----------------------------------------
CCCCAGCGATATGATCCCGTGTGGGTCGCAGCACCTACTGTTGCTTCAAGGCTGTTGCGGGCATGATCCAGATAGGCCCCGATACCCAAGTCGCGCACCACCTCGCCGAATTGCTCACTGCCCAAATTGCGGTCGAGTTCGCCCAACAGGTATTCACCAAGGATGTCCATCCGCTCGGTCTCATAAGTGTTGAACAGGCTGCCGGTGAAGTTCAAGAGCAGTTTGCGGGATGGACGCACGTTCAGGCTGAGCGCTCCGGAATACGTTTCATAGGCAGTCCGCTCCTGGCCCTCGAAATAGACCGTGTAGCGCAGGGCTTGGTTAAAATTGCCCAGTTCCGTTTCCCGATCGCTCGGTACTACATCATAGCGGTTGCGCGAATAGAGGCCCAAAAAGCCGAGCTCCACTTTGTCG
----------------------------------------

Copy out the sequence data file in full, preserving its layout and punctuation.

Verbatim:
CCCCAGCGATATGATCCCGTGTGGGTCGCAGCACCTACTGTTGCTTCAAGGCTGTTGCGGGCATGATCCAGATAGGCCCCGATACCCAAGTCGCGCACCACCTCGCCGAATTGCTCACTGCCCAAATTGCGGTCGAGTTCGCCCAACAGGTATTCACCAAGGATGTCCATCCGCTCGGTCTCATAAGTGTTGAACAGGCTGCCGGTGAAGTTCAAGAGCAGTTTGCGGGATGGACGCACGTTCAGGCTGAGCGCTCCGGAATACGTTTCATAGGCAGTCCGCTCCTGGCCCTCGAAATAGACCGTGTAGCGCAGGGCTTGGTTAAAATTGCCCAGTTCCGTTTCCCGATCGCTCGGTACTACATCATAGCGGTTGCGCGAATAGAGGCCCAAAAAGCCGAGCTCCACTTTGTCG